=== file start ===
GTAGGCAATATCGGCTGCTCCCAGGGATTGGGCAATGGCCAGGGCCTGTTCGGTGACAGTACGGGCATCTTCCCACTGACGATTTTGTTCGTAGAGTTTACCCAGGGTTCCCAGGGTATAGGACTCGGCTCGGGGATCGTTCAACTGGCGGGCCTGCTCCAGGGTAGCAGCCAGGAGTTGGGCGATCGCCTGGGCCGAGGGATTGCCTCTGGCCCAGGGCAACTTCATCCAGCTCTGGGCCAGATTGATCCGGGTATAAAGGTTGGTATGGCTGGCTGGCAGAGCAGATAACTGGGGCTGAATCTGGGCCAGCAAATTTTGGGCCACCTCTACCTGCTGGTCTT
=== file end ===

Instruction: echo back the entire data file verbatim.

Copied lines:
GTAGGCAATATCGGCTGCTCCCAGGGATTGGGCAATGGCCAGGGCCTGTTCGGTGACAGTACGGGCATCTTCCCACTGACGATTTTGTTCGTAGAGTTTACCCAGGGTTCCCAGGGTATAGGACTCGGCTCGGGGATCGTTCAACTGGCGGGCCTGCTCCAGGGTAGCAGCCAGGAGTTGGGCGATCGCCTGGGCCGAGGGATTGCCTCTGGCCCAGGGCAACTTCATCCAGCTCTGGGCCAGATTGATCCGGGTATAAAGGTTGGTATGGCTGGCTGGCAGAGCAGATAACTGGGGCTGAATCTGGGCCAGCAAATTTTGGGCCACCTCTACCTGCTGGTCTT